We know that these people, and there are tens of thousands of them living in Scotland, are brave beyond belief for the daily battles they are fighting.
What we need to know is how brave the people in this room are.
For the last year and a half, I’ve been part of an Experts by Experience panel organised by the Poverty and Inequality Commission.
Expertise that comes from having experienced poverty isn’t always more important than traditional professional expertise. But – if you want to identify the problems correctly and then go on to design the right solutions – you need to have both.
So, if you are in a position of any kind of power and authority – and I think most people here today will be – I’d like you to ask yourself honestly how open you are to sharing power with the people you are trying to help.
Another thing I would like you to think about today is fairness. So much of what the Panel works on is about doing our part to try make the system more fair, for people who experience the sharp end of it.
If you’re being chased for council tax debt and have your bank account arrested for debts you shouldn’t even have, but that you do have because you didn’t know you were entitled to council tax reduction – that doesn’t seem fair.
If you can’t take up the offer of a job opportunity because you’d end up worse off due to the way our social security, childcare and public transport systems work – that doesn’t seem fair.
If you feel ground down by all the additional pressures and costs that come with being in poverty so that you can’t even see how to move forward in your life – that doesn‘t seem fair.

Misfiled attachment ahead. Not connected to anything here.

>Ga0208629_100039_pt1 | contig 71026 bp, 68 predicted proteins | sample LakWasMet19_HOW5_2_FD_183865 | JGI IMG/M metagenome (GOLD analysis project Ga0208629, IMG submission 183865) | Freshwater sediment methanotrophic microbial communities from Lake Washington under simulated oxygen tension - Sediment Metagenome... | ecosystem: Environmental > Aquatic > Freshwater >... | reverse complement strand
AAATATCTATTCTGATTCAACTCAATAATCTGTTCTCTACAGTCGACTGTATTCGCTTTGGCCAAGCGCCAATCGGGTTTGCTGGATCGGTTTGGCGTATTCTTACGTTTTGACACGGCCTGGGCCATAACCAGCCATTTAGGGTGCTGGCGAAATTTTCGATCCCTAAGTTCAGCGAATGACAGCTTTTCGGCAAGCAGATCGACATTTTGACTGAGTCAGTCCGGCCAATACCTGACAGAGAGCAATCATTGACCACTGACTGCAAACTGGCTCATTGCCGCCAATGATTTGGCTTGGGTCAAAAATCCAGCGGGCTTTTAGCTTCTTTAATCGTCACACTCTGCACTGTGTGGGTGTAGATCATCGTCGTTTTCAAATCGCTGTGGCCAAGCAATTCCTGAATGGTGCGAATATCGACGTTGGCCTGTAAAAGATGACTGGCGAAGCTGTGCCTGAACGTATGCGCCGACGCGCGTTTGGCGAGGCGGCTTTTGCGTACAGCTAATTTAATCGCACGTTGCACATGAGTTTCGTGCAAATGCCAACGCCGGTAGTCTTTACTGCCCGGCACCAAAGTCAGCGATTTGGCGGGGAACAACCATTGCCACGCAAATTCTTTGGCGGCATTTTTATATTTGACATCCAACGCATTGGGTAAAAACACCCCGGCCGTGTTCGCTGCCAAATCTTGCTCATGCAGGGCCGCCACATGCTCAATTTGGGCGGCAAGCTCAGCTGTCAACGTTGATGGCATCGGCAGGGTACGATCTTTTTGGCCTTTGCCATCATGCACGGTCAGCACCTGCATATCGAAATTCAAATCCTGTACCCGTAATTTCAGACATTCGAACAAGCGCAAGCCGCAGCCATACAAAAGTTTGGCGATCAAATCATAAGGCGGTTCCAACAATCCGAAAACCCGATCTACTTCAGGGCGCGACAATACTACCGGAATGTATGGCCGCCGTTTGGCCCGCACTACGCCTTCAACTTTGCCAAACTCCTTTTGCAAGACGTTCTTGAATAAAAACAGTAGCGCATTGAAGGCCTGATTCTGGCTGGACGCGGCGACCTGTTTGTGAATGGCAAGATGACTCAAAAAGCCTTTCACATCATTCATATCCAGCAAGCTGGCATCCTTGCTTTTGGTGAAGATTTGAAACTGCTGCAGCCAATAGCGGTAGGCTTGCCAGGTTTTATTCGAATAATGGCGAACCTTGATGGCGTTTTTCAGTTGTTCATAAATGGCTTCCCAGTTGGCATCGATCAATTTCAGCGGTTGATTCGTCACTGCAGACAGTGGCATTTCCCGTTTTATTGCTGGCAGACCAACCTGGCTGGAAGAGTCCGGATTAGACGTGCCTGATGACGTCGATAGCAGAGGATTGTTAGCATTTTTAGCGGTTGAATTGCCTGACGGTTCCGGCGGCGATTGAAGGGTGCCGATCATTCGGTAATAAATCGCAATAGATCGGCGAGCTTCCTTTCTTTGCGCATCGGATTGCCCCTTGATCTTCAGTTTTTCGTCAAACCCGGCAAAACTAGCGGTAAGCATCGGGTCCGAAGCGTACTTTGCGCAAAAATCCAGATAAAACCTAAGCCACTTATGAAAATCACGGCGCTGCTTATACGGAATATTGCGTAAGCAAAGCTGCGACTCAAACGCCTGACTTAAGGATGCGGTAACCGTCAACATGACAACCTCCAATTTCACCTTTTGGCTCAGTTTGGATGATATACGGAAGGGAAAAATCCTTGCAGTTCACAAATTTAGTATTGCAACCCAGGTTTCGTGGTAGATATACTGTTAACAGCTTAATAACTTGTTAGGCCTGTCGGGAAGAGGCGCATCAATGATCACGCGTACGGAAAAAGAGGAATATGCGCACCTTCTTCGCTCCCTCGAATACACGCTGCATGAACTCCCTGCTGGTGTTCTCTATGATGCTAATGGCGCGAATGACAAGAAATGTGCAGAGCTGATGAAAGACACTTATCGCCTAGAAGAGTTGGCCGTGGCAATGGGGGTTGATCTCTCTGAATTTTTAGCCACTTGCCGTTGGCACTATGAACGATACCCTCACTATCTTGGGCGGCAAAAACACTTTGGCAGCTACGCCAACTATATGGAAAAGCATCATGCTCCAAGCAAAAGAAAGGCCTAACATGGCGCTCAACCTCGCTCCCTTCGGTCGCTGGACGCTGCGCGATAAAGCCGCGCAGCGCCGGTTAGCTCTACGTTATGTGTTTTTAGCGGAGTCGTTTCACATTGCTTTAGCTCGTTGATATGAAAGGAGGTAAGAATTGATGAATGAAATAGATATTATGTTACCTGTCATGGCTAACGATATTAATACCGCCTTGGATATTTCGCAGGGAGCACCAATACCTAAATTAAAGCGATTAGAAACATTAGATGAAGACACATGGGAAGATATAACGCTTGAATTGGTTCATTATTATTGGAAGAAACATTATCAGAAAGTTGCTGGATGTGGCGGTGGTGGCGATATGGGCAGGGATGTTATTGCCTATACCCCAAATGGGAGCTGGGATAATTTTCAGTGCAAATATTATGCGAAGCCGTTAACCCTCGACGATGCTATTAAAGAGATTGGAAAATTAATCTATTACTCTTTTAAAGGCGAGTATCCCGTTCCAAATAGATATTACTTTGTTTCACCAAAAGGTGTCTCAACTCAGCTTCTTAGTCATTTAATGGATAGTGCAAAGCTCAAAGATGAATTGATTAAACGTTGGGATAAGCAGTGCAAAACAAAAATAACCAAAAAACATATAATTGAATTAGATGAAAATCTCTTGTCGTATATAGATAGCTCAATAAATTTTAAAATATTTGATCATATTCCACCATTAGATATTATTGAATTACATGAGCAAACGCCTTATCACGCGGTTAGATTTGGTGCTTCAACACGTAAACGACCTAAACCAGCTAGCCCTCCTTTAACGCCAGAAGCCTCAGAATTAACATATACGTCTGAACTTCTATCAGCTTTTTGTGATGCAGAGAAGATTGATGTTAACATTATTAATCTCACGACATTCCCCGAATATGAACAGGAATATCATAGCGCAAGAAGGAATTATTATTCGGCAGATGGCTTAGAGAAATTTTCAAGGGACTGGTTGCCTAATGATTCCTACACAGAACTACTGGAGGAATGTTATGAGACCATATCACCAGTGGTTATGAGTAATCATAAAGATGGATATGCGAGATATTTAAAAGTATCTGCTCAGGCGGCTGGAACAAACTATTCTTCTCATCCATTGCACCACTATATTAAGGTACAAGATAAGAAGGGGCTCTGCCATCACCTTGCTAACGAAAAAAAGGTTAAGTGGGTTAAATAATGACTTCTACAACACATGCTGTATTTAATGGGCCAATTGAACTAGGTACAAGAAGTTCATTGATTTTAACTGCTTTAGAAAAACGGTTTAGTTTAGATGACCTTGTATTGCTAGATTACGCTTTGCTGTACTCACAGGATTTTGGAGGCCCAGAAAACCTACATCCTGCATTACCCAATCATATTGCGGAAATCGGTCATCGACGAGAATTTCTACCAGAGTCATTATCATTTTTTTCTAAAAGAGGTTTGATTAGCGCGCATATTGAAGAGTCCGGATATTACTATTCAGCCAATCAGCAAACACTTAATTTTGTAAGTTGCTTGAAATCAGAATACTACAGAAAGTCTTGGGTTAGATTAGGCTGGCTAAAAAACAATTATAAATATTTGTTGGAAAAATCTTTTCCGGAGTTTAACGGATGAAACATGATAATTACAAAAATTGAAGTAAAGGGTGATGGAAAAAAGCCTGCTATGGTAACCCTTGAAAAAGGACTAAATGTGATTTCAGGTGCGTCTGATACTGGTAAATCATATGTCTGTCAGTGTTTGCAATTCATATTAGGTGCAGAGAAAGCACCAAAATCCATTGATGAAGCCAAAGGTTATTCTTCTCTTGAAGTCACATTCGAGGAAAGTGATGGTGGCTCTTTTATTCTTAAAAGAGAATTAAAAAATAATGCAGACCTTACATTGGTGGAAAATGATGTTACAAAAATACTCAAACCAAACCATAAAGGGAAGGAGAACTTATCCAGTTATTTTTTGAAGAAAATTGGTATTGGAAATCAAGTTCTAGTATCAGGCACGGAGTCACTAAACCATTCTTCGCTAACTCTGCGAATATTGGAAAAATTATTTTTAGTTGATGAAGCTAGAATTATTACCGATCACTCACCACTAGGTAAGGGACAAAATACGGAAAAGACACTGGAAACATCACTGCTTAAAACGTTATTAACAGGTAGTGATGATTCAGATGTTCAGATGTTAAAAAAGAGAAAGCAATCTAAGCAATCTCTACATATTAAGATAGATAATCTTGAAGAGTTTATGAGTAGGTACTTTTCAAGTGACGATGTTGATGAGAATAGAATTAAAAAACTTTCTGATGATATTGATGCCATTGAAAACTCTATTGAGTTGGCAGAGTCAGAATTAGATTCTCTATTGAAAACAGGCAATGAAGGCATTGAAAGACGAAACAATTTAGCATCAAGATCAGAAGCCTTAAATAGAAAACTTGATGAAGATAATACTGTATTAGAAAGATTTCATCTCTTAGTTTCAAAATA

Through working with my other Panel member and the Commission, I know that working to fix these things and make Scotland more fair is not easy.
But something being difficult or complex can too easily become a reason to avoid doing what we need to. For too long Scotland has focused on what we do not have the powers to change rather than what we do. And we can make change – the Scottish Child Payment is evidence of this.
When I started speaking, I told you about the first things that went through my head when I heard I would be talking to you in this room today.
I want to end by asking you all to think about who is not here today. More than a million people in Scotland live in poverty. They don’t all look like me, or talk like me, or think of the same solutions that I might. But what they have in common is that they all need, and deserve, better.
This room is full of intelligent people, you have the solutions to a lot of the problems that are imprisoning people to stay in poverty and the solutions to avoid more people falling in to poverty.
This room is full of ambitious people who have worked hard to get to the top of their game. There is no doubt on anyone’s intelligence or determination.
The question is are you brave? Brave enough to pilot the solutions from the experts? Brave enough to take a chance? Brave enough to say Scotland can free people from living in poverty? Be brave.